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Publication Date
August 2018
Page Count
256 pages
Trim Size
6 x 9


American Empire, Literary Culture, and the Postcolonial Lens
Hosam Aboul-Ela

Domestications traces a genealogy of American global engagement with the Global South since World War II. Hosam  Aboul-Ela reads American writers contrapuntally against intellectuals from the Global South in their common—yet ideologically divergent—concerns with hegemony, world domination, and uneven development. Using Edward Said’s Culture and Imperialism as a model, Aboul-Ela explores the nature of U.S. imperialism’s relationship to literary culture through an exploration of five key terms from the postcolonial bibliography: novel, idea, perspective, gender, and space.

?Within this framework the book examines juxtapositions including that of Paul Bowles’s Morocco with North African intellectuals’ critique of Orientalism, the global treatment of Vietnamese liberation movements with the American narrative of personal trauma in the novels of Tim O’Brien and Hollywood film, and the war on terror’s philosophical idealism with Korean and post-Arab nationalist materialist archival fiction.

Domestications departs from other recent studies of world literature in its emphases not only on U.S. imperialism but also on intellectuals working in the Global South and writing in languages other than English and French. Although rooted in comparative literature, its readings address issues of key concern to scholars in American studies, postcolonial studies, literary theory, and Middle Eastern studies.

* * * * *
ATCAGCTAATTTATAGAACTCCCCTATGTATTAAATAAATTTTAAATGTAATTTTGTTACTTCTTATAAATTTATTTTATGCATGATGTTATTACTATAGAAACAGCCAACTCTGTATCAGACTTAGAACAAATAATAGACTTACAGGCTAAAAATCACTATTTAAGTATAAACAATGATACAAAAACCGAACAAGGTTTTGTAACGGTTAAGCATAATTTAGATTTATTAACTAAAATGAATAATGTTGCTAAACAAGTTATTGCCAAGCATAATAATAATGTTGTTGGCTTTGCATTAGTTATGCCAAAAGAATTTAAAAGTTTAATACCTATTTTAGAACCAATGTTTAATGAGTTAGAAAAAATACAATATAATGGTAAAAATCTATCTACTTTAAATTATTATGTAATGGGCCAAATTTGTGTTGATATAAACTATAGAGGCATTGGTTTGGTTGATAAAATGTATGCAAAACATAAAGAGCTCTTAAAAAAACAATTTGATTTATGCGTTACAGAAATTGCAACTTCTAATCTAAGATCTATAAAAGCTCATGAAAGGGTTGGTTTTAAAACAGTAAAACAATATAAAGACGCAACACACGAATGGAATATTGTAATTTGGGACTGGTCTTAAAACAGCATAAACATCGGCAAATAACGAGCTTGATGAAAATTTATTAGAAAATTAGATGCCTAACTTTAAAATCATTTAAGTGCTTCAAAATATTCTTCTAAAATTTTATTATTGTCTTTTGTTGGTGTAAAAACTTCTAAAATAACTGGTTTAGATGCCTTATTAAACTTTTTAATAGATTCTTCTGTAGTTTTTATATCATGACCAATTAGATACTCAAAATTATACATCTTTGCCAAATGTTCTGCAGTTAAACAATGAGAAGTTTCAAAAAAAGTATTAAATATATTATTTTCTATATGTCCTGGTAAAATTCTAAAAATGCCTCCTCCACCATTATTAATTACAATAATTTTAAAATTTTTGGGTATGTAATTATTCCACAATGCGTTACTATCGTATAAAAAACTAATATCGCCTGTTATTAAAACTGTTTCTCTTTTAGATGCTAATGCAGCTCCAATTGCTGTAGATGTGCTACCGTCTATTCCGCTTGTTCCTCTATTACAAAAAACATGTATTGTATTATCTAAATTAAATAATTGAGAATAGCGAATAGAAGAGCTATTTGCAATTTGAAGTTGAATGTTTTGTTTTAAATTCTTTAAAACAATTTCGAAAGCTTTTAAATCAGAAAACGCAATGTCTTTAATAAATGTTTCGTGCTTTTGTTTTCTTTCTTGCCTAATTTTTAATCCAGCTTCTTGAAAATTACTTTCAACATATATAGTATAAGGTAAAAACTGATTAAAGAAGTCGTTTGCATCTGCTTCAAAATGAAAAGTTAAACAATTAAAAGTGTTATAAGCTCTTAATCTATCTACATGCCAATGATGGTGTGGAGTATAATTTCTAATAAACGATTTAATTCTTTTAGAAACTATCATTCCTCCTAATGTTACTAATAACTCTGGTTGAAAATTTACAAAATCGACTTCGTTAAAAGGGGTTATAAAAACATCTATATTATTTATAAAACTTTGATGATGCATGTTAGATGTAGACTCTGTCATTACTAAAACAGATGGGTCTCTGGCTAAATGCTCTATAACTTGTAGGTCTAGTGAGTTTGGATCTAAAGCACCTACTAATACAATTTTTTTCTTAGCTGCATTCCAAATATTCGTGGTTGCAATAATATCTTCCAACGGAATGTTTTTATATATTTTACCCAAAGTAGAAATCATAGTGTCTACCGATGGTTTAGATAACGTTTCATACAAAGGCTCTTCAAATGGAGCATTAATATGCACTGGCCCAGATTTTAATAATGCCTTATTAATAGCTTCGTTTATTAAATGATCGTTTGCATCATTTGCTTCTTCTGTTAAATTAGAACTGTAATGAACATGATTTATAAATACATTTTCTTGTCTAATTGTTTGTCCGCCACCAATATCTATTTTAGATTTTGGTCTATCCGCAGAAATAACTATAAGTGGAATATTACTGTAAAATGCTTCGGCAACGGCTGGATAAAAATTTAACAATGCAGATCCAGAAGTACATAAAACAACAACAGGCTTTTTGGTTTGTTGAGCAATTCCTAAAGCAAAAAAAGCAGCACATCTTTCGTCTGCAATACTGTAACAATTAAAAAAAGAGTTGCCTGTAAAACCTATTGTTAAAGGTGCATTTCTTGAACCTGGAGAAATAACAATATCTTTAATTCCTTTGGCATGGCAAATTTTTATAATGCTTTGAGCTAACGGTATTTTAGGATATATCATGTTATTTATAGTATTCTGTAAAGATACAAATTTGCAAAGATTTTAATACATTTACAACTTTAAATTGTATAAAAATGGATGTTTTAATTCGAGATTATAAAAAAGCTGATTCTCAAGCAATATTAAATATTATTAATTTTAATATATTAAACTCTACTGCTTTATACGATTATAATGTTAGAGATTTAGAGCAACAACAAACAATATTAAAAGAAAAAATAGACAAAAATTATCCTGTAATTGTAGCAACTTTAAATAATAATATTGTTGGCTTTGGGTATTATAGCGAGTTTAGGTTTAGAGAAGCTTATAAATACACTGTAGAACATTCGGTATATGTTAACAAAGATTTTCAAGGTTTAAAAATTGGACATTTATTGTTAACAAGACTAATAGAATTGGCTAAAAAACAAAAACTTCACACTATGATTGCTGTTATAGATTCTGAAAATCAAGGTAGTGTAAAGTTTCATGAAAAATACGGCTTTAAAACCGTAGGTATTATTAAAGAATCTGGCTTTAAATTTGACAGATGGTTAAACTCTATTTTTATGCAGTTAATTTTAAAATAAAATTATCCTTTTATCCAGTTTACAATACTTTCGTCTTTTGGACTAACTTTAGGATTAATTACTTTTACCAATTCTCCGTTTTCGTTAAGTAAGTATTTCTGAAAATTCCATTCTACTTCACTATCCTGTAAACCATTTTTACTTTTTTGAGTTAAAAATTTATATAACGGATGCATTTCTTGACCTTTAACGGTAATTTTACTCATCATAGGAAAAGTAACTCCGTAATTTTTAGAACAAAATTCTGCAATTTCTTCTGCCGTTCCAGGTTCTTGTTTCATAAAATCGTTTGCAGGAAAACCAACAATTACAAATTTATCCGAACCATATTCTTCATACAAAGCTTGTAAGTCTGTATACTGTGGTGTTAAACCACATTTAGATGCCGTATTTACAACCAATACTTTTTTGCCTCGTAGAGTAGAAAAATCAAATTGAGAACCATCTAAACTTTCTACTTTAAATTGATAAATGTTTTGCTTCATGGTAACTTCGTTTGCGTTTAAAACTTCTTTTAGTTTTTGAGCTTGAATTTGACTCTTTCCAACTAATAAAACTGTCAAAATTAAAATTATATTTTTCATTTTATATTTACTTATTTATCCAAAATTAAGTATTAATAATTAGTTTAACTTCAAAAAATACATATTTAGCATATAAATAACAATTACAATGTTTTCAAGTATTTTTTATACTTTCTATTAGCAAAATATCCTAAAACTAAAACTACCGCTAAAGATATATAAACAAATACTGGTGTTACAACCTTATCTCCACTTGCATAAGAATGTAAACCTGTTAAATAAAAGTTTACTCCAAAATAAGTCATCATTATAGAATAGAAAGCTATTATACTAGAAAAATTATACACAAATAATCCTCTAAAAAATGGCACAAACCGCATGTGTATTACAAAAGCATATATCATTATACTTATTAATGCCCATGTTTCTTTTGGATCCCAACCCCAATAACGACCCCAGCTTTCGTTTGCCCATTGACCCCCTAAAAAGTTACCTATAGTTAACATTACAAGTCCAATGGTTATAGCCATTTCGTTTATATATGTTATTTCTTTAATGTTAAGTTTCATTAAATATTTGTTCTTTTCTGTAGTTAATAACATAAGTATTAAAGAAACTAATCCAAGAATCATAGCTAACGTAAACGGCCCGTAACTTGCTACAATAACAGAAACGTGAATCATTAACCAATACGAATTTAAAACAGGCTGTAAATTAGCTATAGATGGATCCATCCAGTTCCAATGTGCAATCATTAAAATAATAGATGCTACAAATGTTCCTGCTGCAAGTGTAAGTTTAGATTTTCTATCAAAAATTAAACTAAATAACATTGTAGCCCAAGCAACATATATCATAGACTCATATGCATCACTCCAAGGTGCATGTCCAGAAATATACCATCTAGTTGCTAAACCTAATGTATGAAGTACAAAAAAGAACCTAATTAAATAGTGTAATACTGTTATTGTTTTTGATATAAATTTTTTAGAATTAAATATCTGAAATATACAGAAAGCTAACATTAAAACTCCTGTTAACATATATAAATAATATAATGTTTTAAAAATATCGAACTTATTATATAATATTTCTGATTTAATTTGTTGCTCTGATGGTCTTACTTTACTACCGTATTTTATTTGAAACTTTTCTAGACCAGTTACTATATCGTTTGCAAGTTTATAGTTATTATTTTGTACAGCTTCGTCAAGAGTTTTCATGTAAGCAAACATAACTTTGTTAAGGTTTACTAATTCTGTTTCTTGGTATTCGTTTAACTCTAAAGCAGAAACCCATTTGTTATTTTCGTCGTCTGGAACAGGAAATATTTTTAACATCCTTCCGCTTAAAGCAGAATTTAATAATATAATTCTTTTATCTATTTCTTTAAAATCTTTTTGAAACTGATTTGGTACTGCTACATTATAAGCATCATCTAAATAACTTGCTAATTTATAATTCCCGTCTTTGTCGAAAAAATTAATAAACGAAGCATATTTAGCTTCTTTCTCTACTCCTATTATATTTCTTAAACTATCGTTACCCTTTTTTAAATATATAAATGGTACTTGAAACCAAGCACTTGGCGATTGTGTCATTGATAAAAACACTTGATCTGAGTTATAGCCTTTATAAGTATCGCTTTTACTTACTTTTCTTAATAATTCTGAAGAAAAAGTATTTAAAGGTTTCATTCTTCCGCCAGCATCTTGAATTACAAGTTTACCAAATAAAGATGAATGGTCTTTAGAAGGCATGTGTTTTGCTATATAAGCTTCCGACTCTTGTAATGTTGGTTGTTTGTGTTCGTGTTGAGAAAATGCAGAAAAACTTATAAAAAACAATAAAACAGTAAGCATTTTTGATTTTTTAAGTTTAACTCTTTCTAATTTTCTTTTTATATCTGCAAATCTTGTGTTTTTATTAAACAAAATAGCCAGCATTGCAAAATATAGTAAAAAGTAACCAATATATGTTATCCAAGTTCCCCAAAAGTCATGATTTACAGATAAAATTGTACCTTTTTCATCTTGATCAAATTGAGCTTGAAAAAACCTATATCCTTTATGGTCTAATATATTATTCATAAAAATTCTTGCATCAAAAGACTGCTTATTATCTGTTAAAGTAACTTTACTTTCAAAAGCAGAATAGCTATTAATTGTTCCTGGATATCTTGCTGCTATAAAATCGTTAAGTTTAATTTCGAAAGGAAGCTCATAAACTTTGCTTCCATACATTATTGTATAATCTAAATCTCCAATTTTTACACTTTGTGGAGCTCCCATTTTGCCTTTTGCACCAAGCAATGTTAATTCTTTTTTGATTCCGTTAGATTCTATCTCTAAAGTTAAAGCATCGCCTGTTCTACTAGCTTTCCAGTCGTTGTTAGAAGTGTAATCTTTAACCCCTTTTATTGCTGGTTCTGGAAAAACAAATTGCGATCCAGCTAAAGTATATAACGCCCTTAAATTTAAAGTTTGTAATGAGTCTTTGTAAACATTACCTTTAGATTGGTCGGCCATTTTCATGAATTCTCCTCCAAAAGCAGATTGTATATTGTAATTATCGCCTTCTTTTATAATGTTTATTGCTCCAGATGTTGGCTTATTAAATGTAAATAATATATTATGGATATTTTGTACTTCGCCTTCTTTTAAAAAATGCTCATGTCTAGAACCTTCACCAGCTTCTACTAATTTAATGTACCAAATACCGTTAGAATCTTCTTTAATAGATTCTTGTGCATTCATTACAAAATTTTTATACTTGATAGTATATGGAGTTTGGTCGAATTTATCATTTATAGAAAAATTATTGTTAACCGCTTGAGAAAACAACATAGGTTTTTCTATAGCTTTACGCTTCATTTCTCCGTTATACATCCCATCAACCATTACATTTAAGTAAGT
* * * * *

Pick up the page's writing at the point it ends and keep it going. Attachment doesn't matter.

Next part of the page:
About the Author

HOSAM ABOUL-ELA is an associate professor of literature at University of Houston and the author of Other South: Faulkner, Coloniality, and the Mariátegui Tradition.

"Domestications does not merely urge readers to move beyond the old nationalist prejudices of literary studies. More importantly, it offers readers an awareness of the inequalities produced by global capitalism under the aegis of US imperial dominance,  and it models the potential of literary analyses undertaken by scholars in the Global South to register the complexity of cultural historiographies outside the United States."—Donald Pease, founder of the Futures of American Studies Institute